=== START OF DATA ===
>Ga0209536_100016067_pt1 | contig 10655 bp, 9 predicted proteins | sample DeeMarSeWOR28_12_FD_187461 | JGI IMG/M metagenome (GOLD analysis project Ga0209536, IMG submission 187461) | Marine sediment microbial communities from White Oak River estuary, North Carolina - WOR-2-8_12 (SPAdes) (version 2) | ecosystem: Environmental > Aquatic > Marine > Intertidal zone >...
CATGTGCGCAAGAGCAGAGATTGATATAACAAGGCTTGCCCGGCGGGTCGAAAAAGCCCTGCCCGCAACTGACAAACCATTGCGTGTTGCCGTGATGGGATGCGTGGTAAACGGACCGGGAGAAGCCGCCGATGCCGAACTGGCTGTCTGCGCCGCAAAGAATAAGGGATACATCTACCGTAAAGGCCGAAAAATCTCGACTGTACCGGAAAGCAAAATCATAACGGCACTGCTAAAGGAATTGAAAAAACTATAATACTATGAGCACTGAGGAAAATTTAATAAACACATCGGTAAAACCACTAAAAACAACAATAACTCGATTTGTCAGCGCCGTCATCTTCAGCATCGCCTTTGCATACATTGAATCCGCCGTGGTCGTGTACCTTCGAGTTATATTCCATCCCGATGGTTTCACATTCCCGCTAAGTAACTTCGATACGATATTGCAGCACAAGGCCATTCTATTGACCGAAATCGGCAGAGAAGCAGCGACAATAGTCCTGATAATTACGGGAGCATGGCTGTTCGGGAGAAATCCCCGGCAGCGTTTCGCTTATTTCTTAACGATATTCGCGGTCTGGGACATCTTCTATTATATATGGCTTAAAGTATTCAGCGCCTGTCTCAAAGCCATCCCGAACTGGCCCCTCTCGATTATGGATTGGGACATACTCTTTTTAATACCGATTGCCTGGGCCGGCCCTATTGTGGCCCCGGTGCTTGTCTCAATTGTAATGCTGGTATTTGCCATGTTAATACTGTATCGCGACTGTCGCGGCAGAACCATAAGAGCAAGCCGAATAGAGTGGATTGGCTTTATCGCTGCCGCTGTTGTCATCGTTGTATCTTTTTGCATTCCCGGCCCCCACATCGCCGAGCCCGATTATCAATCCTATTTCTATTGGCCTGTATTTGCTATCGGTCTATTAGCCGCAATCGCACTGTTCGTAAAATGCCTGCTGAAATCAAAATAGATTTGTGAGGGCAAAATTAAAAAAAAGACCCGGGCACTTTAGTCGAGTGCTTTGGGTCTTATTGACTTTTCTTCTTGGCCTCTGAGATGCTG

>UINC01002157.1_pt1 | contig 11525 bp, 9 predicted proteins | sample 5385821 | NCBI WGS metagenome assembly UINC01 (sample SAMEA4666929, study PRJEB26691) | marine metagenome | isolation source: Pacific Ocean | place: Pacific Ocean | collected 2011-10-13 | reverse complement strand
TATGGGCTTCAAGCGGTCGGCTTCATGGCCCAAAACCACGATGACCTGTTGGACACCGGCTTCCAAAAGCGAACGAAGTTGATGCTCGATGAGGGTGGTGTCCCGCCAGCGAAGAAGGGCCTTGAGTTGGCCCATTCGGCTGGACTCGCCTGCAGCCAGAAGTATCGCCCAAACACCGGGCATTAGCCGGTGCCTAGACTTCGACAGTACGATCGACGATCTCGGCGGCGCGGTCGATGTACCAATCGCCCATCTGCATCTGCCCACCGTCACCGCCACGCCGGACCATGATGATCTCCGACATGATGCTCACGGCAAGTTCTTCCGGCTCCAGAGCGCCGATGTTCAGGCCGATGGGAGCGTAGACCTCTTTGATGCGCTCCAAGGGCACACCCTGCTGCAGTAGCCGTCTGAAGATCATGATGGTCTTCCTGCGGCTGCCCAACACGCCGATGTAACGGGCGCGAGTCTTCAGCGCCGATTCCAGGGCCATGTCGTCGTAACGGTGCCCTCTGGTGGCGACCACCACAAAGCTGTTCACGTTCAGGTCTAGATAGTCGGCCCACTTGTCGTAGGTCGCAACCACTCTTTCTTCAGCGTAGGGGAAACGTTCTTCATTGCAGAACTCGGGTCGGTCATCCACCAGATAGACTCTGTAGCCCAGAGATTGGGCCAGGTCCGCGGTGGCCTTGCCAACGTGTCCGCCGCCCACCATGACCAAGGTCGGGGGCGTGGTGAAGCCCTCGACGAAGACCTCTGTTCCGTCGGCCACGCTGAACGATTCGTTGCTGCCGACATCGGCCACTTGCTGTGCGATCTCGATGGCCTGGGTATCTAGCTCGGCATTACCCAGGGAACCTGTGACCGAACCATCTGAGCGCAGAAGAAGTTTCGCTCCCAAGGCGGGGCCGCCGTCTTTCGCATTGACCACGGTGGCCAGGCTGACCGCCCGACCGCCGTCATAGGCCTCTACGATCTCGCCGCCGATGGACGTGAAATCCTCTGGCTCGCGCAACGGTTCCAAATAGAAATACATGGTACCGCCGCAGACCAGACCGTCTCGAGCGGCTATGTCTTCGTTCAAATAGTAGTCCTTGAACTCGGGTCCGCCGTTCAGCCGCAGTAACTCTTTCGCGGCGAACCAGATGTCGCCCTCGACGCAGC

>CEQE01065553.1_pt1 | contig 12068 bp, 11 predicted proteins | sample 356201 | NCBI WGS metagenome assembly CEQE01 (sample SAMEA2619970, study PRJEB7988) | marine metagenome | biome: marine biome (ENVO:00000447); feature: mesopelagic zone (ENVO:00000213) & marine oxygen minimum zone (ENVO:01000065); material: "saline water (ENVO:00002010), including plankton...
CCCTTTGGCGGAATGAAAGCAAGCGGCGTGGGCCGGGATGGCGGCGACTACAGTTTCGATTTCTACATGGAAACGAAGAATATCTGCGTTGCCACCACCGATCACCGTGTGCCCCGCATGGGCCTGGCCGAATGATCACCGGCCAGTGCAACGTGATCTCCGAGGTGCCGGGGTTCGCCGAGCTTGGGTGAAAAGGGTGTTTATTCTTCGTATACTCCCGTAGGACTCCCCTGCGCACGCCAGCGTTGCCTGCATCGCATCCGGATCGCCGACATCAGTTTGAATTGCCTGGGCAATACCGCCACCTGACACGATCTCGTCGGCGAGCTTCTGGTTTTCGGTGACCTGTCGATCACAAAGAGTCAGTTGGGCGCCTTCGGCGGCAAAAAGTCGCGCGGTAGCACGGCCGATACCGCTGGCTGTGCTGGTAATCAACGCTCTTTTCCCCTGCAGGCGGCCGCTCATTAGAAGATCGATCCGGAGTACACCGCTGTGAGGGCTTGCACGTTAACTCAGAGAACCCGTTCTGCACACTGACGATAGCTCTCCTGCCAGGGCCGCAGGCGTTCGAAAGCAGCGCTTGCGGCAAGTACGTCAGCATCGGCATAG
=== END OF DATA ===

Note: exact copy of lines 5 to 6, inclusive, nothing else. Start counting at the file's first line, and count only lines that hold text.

>CEQE01065553.1_pt1 | contig 12068 bp, 11 predicted proteins | sample 356201 | NCBI WGS metagenome assembly CEQE01 (sample SAMEA2619970, study PRJEB7988) | marine metagenome | biome: marine biome (ENVO:00000447); feature: mesopelagic zone (ENVO:00000213) & marine oxygen minimum zone (ENVO:01000065); material: "saline water (ENVO:00002010), including plankton...
CCCTTTGGCGGAATGAAAGCAAGCGGCGTGGGCCGGGATGGCGGCGACTACAGTTTCGATTTCTACATGGAAACGAAGAATATCTGCGTTGCCACCACCGATCACCGTGTGCCCCGCATGGGCCTGGCCGAATGATCACCGGCCAGTGCAACGTGATCTCCGAGGTGCCGGGGTTCGCCGAGCTTGGGTGAAAAGGGTGTTTATTCTTCGTATACTCCCGTAGGACTCCCCTGCGCACGCCAGCGTTGCCTGCATCGCATCCGGATCGCCGACATCAGTTTGAATTGCCTGGGCAATACCGCCACCTGACACGATCTCGTCGGCGAGCTTCTGGTTTTCGGTGACCTGTCGATCACAAAGAGTCAGTTGGGCGCCTTCGGCGGCAAAAAGTCGCGCGGTAGCACGGCCGATACCGCTGGCTGTGCTGGTAATCAACGCTCTTTTCCCCTGCAGGCGGCCGCTCATTAGAAGATCGATCCGGAGTACACCGCTGTGAGGGCTTGCACGTTAACTCAGAGAACCCGTTCTGCACACTGACGATAGCTCTCCTGCCAGGGCCGCAGGCGTTCGAAAGCAGCGCTTGCGGCAAGTACGTCAGCATCGGCATAG